THIS is the fourth in our series dedicated to the memory and works of the conservative philosopher Sir Roger Scruton, in which we target the Conservative government with a series of lessons drawn from his writing.
Lesson number four is this Scrutonism – there is a need for the maintenance of traditions in education, culture and the law.
This lies at the heart of his philosophy of conservatism set out in his book How to be a conservative discussed here in a brilliant interview with the Hoover Institute. It covers his own path to conservative enlightenment – his disgust at the Paris 1968 spoilt student protests (a fiction they were enacting in a self-scripted drama in which the central character was themselves) and goes on to Brexit, Trump and of course the innate value of conservatism.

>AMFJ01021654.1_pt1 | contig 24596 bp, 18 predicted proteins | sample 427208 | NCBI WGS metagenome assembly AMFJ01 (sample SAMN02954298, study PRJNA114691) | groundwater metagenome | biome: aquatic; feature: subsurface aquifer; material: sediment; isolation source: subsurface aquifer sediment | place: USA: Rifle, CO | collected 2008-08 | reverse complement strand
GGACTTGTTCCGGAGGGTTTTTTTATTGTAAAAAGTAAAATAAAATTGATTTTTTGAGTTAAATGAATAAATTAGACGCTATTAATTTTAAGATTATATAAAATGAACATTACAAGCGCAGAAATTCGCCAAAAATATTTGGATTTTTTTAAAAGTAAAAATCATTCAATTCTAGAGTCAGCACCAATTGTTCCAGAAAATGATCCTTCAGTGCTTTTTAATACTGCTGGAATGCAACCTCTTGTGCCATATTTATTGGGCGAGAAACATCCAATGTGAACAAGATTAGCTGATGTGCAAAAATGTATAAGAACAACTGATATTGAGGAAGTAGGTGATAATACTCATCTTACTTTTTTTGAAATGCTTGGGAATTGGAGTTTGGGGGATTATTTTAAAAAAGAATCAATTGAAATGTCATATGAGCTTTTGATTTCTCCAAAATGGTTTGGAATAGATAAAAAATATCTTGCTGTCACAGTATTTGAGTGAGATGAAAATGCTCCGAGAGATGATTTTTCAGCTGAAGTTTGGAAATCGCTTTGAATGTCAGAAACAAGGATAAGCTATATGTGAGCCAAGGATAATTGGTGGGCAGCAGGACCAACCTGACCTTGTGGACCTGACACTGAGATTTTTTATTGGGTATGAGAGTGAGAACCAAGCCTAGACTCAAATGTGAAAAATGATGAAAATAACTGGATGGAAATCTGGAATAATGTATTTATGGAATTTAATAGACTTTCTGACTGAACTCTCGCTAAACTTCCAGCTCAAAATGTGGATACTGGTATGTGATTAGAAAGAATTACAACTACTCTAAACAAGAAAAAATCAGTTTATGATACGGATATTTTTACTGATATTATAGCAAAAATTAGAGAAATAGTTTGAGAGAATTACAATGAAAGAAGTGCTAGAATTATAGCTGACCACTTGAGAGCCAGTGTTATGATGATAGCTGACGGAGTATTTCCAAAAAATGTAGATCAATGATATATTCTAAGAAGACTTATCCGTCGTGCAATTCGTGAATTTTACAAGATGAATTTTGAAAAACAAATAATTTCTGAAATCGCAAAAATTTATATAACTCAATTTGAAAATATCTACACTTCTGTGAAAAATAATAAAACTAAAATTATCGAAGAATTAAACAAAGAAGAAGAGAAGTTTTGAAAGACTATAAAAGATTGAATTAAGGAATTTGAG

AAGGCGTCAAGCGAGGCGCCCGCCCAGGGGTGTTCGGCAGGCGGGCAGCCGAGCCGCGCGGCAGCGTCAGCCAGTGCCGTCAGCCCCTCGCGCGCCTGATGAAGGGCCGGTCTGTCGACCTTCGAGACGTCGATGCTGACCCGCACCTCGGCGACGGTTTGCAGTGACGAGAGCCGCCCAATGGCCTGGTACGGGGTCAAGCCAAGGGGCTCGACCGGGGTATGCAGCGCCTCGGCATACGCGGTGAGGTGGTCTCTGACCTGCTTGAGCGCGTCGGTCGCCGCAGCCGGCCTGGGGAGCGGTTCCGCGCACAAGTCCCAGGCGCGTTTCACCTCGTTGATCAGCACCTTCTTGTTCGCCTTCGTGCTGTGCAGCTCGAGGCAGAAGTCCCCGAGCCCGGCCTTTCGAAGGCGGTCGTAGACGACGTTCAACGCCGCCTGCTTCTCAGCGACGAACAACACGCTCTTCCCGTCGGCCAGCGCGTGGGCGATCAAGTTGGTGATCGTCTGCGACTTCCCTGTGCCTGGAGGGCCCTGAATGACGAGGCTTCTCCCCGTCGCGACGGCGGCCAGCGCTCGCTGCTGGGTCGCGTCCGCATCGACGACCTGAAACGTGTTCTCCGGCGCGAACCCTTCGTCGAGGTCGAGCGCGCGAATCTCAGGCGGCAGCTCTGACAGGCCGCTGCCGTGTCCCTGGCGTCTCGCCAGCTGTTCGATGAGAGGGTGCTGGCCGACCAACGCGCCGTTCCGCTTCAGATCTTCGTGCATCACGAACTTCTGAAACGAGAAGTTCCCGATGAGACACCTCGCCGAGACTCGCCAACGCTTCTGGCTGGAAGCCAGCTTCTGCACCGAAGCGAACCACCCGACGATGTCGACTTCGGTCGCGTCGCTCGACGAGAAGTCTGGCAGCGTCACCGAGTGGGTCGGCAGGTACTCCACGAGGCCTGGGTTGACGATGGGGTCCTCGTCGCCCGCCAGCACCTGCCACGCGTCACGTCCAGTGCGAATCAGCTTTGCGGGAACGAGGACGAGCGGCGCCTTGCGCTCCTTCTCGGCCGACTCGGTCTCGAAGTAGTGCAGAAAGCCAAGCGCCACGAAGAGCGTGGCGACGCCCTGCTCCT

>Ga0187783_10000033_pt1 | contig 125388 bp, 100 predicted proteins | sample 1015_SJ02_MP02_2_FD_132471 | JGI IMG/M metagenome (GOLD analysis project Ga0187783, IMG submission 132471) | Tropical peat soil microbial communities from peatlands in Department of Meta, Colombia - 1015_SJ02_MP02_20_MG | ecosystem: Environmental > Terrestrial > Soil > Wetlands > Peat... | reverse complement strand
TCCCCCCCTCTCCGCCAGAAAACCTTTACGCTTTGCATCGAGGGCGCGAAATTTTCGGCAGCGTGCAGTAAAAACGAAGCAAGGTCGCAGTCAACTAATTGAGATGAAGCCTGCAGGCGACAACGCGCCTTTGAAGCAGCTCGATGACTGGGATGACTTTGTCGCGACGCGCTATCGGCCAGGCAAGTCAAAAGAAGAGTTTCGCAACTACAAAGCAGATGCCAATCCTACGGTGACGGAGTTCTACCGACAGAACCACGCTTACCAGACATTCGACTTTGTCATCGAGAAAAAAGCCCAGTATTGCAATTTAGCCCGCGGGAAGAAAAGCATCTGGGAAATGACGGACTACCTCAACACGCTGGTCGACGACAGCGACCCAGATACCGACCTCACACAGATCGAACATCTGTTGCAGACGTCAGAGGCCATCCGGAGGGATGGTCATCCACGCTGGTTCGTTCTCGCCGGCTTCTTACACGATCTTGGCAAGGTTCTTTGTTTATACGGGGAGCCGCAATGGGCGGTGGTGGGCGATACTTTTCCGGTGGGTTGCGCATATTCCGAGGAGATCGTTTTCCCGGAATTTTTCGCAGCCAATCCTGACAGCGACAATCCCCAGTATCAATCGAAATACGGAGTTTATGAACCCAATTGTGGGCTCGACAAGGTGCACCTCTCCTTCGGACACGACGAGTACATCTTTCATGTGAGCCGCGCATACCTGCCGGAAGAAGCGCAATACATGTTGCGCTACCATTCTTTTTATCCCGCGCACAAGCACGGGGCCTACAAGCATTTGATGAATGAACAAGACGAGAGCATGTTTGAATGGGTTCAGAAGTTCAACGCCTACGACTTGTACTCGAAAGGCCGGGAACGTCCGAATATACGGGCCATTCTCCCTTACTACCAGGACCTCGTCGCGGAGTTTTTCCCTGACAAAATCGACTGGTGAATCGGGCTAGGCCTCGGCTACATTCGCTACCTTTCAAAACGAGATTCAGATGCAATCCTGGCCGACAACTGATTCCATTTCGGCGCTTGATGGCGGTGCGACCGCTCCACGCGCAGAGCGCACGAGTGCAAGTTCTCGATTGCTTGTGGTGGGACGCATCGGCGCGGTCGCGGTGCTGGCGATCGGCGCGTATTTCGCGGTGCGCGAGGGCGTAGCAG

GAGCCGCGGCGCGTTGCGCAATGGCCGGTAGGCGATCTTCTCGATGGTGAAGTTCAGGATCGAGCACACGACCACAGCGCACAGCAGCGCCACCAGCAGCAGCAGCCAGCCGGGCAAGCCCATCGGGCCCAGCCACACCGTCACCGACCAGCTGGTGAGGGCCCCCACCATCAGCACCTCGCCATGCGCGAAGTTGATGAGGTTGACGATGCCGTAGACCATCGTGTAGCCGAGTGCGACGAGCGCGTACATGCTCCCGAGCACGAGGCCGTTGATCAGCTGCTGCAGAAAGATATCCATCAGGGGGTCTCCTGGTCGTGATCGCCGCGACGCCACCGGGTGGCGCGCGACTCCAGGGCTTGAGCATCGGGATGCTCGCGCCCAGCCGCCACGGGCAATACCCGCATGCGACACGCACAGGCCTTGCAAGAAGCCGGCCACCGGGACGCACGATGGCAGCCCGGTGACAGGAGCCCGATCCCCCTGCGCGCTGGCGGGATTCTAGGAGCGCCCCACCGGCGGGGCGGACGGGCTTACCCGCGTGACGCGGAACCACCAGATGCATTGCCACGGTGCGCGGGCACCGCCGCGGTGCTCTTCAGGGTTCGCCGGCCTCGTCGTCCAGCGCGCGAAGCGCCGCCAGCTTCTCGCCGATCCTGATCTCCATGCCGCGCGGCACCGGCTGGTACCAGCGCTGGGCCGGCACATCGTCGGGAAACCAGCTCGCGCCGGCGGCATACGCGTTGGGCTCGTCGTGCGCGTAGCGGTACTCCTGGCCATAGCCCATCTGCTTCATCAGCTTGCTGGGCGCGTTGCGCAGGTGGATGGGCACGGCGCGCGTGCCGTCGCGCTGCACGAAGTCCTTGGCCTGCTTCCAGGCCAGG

He explains, inter alia, the wonderful entry of Margaret Thatcher to the political scene but the limitations of the free market as the solution to all social problems. It is not just well worth watching, it’s compulsory viewing for anyone disheartened by the not-so-pale shades of pink that the current Conservative (in name only) Party has settled for.
You can watch it here: